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Proper Installation of Pressure-Based Flowmeters

Perhaps the most common way in which the flow measurement accuracy of any flowmeter becomes compromised is incorrect installation, and pressure-based flowmeters are no exception to this rule. The following list shows some of the details one must consider in installing a pressure-based flowmeter element:

   • Necessary upstream and downstream straight-pipe lengths

   • Beta ratio (ratio of orifice bore diameter to pipe diameter: )

   • Impulse tube tap locations

   • Tap finish

   • Transmitter location in relation to the pipe

Sharp turns in piping networks introduce large-scale turbulence1 into the flowstream. Elbows, tees, valves, fans, and pumps are some of the most common causes of large-scale turbulence in piping systems. Successive pipe elbows in different planes are some of the worst offenders in this regard. When the natural flow path of a fluid is disturbed by such piping arrangements, the velocity profile of that fluid will become asymmetrical; e.g. the velocity gradient from one wall boundary of the pipe to the other will not be orderly. Large eddies in the flowstream (called swirl) will be present. This may cause problems for pressure-based flow elements which rely on linear acceleration (change in velocity in one dimension) to measure fluid flow rate. If the flow profile is distorted enough, the acceleration detected at the element may be too great or too little, and therefore not properly represent the full fluid flowstream2.

 

Even disturbances located downstream of the flow element impact measurement accuracy (albeit not as much as upstream disturbances). Unfortunately, both upstream and downstream flow disturbances are unavoidable on all but the simplest fluid systems. This means we must devise ways to stabilize a flowstream’s velocity profile near the flow element in order to achieve accurate measurements of flow rate. A very simple and effective way to stabilize a flow profile is to provide adequate lengths of straight pipe ahead of (and behind) the flow element. Given enough time, even the most chaotic flowstream will “settle down” to a symmetrical profile all on its own. The following illustration shows the effect of a pipe elbow on a flowstream, and how the velocity profile returns to a normal (symmetrical) form after traveling through a sufficient length of straight pipe:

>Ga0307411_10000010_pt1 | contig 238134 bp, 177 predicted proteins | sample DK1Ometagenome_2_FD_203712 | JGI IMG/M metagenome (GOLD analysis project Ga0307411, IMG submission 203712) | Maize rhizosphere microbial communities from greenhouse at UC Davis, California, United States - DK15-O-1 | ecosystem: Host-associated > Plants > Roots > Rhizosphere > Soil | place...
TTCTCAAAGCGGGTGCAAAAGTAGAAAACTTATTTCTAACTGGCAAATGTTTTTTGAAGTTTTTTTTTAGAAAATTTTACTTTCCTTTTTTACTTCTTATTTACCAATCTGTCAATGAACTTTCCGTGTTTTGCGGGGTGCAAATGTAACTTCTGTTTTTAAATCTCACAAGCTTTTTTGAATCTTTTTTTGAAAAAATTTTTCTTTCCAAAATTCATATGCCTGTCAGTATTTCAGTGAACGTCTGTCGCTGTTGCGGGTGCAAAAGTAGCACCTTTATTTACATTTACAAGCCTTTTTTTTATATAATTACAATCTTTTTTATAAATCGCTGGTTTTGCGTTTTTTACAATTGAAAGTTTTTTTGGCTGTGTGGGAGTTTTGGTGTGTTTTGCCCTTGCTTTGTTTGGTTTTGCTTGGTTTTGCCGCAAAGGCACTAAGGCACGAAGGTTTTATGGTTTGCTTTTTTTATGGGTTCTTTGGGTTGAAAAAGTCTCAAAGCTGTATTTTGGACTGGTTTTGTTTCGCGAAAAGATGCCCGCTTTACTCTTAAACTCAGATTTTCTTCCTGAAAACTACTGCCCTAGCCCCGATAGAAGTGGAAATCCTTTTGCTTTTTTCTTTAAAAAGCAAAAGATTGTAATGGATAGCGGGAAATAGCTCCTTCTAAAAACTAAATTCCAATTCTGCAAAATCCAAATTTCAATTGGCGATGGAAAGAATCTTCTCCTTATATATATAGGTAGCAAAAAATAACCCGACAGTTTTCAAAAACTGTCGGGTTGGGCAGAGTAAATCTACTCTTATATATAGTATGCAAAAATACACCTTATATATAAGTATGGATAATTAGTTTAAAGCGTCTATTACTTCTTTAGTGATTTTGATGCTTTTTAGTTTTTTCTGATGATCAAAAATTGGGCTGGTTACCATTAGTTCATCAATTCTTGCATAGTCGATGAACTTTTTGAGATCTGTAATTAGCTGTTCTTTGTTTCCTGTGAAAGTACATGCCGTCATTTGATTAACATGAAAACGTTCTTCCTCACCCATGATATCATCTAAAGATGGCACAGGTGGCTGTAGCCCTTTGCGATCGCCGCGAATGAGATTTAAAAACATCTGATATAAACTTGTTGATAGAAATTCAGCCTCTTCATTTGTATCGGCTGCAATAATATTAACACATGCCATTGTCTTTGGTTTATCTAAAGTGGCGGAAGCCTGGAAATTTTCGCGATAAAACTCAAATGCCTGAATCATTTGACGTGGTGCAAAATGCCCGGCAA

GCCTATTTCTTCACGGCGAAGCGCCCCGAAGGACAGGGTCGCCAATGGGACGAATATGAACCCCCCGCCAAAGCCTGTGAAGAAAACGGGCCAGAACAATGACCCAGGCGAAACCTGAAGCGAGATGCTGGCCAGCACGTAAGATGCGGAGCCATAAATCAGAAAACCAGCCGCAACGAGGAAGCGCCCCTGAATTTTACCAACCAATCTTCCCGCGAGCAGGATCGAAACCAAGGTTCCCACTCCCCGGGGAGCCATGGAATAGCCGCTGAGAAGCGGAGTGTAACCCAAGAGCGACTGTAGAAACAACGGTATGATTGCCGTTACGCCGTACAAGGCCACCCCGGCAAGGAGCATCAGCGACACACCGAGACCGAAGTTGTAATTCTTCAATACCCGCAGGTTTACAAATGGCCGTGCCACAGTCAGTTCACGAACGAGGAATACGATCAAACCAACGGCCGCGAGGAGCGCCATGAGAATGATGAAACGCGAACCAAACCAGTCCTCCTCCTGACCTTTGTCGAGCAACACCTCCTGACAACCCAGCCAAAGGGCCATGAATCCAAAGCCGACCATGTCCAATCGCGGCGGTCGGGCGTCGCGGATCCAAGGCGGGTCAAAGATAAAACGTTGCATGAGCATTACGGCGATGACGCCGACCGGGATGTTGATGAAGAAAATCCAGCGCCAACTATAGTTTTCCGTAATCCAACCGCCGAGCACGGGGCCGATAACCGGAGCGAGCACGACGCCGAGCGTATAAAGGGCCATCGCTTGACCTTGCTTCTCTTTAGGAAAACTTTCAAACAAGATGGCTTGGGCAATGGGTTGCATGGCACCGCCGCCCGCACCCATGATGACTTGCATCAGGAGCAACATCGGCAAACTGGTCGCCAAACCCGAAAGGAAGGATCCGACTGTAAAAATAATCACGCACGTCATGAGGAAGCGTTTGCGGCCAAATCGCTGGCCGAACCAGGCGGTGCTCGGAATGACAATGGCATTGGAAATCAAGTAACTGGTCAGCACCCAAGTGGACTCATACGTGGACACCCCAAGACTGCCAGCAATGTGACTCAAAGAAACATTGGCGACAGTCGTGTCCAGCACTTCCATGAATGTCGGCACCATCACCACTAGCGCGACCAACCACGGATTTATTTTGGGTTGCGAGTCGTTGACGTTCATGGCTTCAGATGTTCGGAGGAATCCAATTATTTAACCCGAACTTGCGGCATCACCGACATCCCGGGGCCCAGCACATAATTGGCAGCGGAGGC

Recommendations for minimum upstream and downstream straight-pipe lengths vary significantly with the nature of the turbulent disturbance, piping geometry, and flow element. As a general rule, elements having a smaller beta ratio (ratio of throat diameter d to pipe diameter D) are more tolerant of disturbances, with profiled flow devices (e.g. venturi tubes, flow tubes, V-cones) having the greatest tolerance3. Ultimately, you should consult the flow element manufacturer’s documentation for a more detailed recommendation appropriate to any specific application.

In applications where sufficient straight-run pipe lengths are impractical, another option exists for “taming” turbulence generated by piping disturbances. Devices called flow conditioners may be installed upstream of the flow element to help the flow profile achieve symmetry in a far shorter distance than simple straight pipe could do alone. Flow conditioners take the form of a series of tubes or vanes installed inside the pipe, parallel to the direction of flow. These tubes or vanes force the fluid molecules to travel in straighter paths, thus stabilizing the flowstream prior to entering a flow element: